It is that time of year again, when the Chinese government swings open its doors, openly debates publics opinion, and invites the media in for unscripted no limits Q&A. Ok maybe not. If you want to get your head round the main points at this year’s China’s annual parliamentary session, then you could read last year’s summary writeup — not much has changed. Or this handy bullet point summary by Reuters. Instead of copying and pasting last year’s writeup, below are explanations of the key slogans the CCP likes to use when it likes to explain simple economic policies in complex ways.
1. The 13th Five Year Plan
Of course, the government’s latest economic plan, updated every five years, a relic of China’s command economy days. The 13th Five Year Plan is endorsed at the NPC meeting. The main concepts are “Innovative, Coordinated, Green, Open and Shared by All”, as seen in the policies below.
2. Stable growth
A popular phrase that emerged in 2015, a way for the CPC to justify to Chinese citizens increasing debt in a slowing economy. What this means is setting a (real or fake) GDP growth target this year of 6.5%-7%. The most widely reported and probably least consequential of the targets. But it will mean more fiscal expansion, widening the fiscal deficit to 3% of GDP, in order to hit the economic growth target. Another government strategy is to implement tax reform to reduce tax burdens (see last year’s Likonomics translation). “It is estimated the new total tax breaks will equate to more than 1% of GDP in 2016”. With respect monetary policy, according to UBS Chief China Economist Wang Tao, this implies more targeted easing, “not quantitative easing, and two more interest rate cuts by 25bps each time”, matched by rapid new loan issuance, more corporate bond and local bond issuance. Wang Tao estimates “overall credit, comprising social financing and local government debt, will increase by 14% this year, which means in 2016, new Renminbi loans could reach Rmb13tn, whilst new new social financing could reach around Rmb15tn”. Thus more leverage in China’s economy, so China credit will be an area to watch closely (again) this year.
3. Supply side reform
So hot right now. Readers of this site will be familiar with the term from the Likonomics translation a year ago. “Feeling the impact of the worldwide economic depression, China’s economy is facing great challenges and new unforeseen circumstances” is how the causes of China’s chronic oversupply problems are spun to Chinese readers. So not due to economic mismanagement inherent in China’s socialist market economy then. Experts believe solving this issue involves “loosening regulations, and unleashing entrepreneurial and innovation, to enable further economic development”. The director of the State Council Development Research Center explains this year the goals of supply side reform are to “cut overcapacity, reduce inventory, deleverage, and lower costs”. Another main goal is to deal with ‘zombie companies’, the local and central SOEs mainly in industry, operating at a loss. Of all the policies being implemented, this is the most pressing item on the agenda. The issues of SOE reform, unemployment, economic rebalancing, and local government debts are all tied up in this, the negative effects of which could drag on the economy for the next few years.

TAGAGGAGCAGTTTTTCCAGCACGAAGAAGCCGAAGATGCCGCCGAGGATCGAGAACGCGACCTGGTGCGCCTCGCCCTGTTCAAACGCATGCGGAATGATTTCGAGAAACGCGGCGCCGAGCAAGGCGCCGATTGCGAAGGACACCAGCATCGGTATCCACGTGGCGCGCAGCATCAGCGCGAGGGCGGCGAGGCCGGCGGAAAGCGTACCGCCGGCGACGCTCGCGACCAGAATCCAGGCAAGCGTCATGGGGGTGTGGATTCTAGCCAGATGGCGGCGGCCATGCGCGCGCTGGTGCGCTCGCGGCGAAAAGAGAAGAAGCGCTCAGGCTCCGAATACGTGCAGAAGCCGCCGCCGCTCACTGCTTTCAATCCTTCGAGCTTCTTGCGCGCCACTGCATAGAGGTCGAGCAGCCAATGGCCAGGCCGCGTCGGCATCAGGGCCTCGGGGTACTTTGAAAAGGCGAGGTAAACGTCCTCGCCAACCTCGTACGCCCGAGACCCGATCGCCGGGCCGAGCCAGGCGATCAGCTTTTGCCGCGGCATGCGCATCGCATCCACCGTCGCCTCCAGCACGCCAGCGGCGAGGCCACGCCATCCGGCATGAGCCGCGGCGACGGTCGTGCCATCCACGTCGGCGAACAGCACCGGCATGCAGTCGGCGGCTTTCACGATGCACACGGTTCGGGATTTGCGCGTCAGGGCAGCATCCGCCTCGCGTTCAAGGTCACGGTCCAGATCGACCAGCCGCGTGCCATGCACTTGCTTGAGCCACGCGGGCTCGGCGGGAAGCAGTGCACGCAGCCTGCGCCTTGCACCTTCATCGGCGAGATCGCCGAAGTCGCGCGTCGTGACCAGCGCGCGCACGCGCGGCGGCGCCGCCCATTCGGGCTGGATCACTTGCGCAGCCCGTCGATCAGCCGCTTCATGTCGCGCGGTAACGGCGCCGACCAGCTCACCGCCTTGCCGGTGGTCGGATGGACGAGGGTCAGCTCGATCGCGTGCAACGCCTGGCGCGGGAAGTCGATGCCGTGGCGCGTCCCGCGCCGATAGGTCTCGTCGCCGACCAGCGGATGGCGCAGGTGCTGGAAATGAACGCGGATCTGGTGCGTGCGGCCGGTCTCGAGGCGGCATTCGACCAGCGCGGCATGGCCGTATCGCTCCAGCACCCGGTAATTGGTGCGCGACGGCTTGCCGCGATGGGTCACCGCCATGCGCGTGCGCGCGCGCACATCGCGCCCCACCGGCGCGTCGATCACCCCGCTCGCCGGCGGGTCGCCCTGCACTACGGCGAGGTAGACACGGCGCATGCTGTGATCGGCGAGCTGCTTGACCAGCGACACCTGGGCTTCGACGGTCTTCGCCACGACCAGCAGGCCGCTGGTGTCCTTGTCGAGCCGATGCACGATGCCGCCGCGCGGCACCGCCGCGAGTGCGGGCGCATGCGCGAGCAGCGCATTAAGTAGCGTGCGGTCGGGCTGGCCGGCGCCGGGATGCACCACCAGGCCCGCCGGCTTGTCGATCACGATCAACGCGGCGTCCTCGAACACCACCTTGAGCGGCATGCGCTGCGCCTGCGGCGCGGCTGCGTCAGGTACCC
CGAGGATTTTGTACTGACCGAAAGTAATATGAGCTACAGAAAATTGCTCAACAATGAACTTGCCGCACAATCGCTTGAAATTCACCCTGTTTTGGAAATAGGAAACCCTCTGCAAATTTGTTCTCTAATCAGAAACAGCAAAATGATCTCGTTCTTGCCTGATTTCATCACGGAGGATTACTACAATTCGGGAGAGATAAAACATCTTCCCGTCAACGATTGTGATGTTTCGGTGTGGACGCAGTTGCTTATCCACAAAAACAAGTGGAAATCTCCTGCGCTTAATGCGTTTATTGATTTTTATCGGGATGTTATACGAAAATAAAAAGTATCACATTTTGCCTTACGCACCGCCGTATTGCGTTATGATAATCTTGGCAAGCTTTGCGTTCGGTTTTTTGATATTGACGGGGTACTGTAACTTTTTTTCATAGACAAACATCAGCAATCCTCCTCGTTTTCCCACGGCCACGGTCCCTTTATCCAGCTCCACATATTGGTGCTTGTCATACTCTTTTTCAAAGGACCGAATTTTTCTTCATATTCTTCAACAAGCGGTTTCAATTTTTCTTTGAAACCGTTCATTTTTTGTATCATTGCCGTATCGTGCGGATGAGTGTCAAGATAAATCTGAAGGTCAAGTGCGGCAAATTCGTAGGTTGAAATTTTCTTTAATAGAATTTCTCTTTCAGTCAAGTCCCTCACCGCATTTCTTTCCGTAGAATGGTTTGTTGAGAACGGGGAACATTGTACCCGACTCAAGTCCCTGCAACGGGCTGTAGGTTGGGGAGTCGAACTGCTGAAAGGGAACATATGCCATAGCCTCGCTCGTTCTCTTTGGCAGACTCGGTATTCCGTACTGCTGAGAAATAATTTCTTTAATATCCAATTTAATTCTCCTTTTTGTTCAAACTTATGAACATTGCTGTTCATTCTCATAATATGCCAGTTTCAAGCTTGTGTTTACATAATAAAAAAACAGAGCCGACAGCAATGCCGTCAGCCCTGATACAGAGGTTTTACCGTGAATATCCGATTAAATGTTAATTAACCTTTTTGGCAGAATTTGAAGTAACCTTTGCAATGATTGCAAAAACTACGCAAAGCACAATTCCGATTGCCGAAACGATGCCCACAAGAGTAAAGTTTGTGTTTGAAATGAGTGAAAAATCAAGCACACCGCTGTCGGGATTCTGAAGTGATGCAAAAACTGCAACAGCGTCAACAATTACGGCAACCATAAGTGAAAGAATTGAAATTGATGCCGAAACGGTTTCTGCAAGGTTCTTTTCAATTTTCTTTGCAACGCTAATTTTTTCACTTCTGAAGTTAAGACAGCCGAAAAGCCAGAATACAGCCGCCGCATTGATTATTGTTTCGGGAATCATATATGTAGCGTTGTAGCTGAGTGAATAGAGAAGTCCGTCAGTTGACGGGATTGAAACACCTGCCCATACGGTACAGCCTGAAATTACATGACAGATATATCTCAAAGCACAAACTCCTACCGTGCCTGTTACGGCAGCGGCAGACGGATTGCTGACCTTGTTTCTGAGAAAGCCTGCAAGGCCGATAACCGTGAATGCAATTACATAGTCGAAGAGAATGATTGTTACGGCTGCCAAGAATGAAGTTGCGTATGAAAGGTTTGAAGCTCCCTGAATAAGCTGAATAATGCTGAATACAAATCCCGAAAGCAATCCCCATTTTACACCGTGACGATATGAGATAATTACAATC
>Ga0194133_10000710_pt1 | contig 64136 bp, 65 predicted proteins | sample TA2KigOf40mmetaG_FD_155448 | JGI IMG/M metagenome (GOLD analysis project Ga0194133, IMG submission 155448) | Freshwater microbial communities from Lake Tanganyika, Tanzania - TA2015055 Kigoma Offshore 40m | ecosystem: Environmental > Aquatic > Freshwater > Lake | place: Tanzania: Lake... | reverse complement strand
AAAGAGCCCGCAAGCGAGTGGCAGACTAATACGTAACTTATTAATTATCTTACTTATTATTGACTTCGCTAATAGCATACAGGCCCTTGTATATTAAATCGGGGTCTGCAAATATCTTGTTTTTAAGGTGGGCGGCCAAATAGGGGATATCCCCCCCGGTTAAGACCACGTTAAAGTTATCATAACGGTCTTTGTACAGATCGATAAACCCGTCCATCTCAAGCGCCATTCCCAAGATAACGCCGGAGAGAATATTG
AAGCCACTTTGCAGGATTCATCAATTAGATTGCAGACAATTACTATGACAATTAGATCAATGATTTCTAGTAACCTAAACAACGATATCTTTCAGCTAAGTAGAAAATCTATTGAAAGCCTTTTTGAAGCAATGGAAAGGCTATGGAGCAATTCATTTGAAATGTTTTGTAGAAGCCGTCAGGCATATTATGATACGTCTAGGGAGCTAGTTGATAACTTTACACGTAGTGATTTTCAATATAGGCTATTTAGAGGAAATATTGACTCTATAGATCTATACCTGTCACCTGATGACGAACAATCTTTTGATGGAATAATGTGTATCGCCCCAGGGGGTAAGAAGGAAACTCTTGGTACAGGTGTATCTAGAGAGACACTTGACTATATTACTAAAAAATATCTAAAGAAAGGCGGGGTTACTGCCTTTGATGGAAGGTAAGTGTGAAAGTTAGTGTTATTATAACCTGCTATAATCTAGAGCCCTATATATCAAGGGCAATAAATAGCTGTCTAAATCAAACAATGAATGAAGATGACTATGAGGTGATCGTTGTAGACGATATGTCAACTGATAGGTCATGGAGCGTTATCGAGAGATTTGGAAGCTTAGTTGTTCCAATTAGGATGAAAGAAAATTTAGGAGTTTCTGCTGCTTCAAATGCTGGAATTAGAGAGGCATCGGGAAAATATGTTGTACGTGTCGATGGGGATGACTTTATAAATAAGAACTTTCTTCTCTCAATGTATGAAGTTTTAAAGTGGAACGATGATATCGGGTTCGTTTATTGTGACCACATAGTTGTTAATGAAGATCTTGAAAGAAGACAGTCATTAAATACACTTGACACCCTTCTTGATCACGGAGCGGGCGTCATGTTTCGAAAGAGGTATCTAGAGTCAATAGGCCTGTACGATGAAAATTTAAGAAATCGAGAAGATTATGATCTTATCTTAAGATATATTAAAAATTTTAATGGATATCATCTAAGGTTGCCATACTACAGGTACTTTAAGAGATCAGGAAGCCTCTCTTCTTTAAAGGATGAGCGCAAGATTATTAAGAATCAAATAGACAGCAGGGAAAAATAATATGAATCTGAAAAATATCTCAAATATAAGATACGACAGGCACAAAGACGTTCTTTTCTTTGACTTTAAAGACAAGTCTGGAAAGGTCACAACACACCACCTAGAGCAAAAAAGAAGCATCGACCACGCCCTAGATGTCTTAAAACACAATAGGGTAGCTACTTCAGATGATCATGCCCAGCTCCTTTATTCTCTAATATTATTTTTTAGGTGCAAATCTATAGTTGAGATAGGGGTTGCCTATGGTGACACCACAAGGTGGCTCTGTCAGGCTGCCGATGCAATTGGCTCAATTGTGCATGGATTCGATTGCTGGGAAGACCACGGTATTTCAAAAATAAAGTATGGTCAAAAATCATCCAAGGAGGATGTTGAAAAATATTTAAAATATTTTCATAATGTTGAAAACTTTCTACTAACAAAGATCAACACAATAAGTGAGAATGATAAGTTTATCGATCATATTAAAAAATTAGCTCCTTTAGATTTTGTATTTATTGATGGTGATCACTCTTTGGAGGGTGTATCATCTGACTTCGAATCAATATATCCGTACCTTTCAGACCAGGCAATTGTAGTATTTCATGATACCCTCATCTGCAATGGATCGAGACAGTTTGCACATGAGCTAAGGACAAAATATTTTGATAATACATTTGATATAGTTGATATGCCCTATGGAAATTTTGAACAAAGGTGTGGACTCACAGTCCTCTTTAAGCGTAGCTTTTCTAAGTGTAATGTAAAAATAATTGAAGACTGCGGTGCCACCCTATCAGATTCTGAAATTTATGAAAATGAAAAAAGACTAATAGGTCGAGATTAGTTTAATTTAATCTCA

4. ‘One belt one road’
Third year in a row for this buzzword, one of Xi Jinping’s pet policies, combining the old Silk Road with the 21st century maritime trade routes. This is a boost for the poorer Western provinces in China, well their rich SOEs at least, and co-opts surrounding country economies economically and politically into China’s sphere of influence. The Chinese article mentions “the opportunity for China to cooperate with 60 other nations”, and mentions Xi Jinping twice, but fails to explain the policy’s economic impact. An economist working in the China International Economic Relations Center is quoted as saying “maybe the policy will be an important step and key element in developing China’s free trade zones”. So two years on Chinese experts are not sure either. Did we mention this is Xi Jinping’s pet policy?
5. People centric urbanisation
As opposed to the previous local governments’ profit at all costs urbanisation perhaps. “The 13th Five Year Plan aims to accelerate the conversion rate of rural hukou into urban hukou by 2020, placing citizens at the heart of a new style of urbanisation, the most important topic in this year’s parliamentary session, and many local government reports. The urbanisation will focus on renovating shantytown areas, underground piping, rural water and electricity networks, as well as the development of e-commerce.” These are important basic infrastructure investments that will benefit citizens livelihoods, but have been neglected in the past, as they generate little economic return for local governments. A key determinant of this next phase in China’s urbanisation is hukou policy reform. “Although 56.1% of China’s population live in urban areas, only 37% hold urban hukou. Increasing this ratio to 45% is now an official target in the government’s ‘National New Urbanisation Plan’.”
And for those interested, the remaining hot topics in 2016
6. Ecological development
7. City development
8. Made in China 2025 and Internet Plus
9. Property market destocking
10. Fight to eradicate poverty
11. Judicial system reform
12. Financial system reform to support the real economy
13. New era for the Chinese armed forces
Here are the buzzwords from previous years meetings:
2015 – New normal, Internet plus, SOE reform, rule by law, One belt one road, entrepreneurship
2014 – Regional development (Beijing, Tianjin, Hebei linkup, free trade zones, one belt one road), SOE reform
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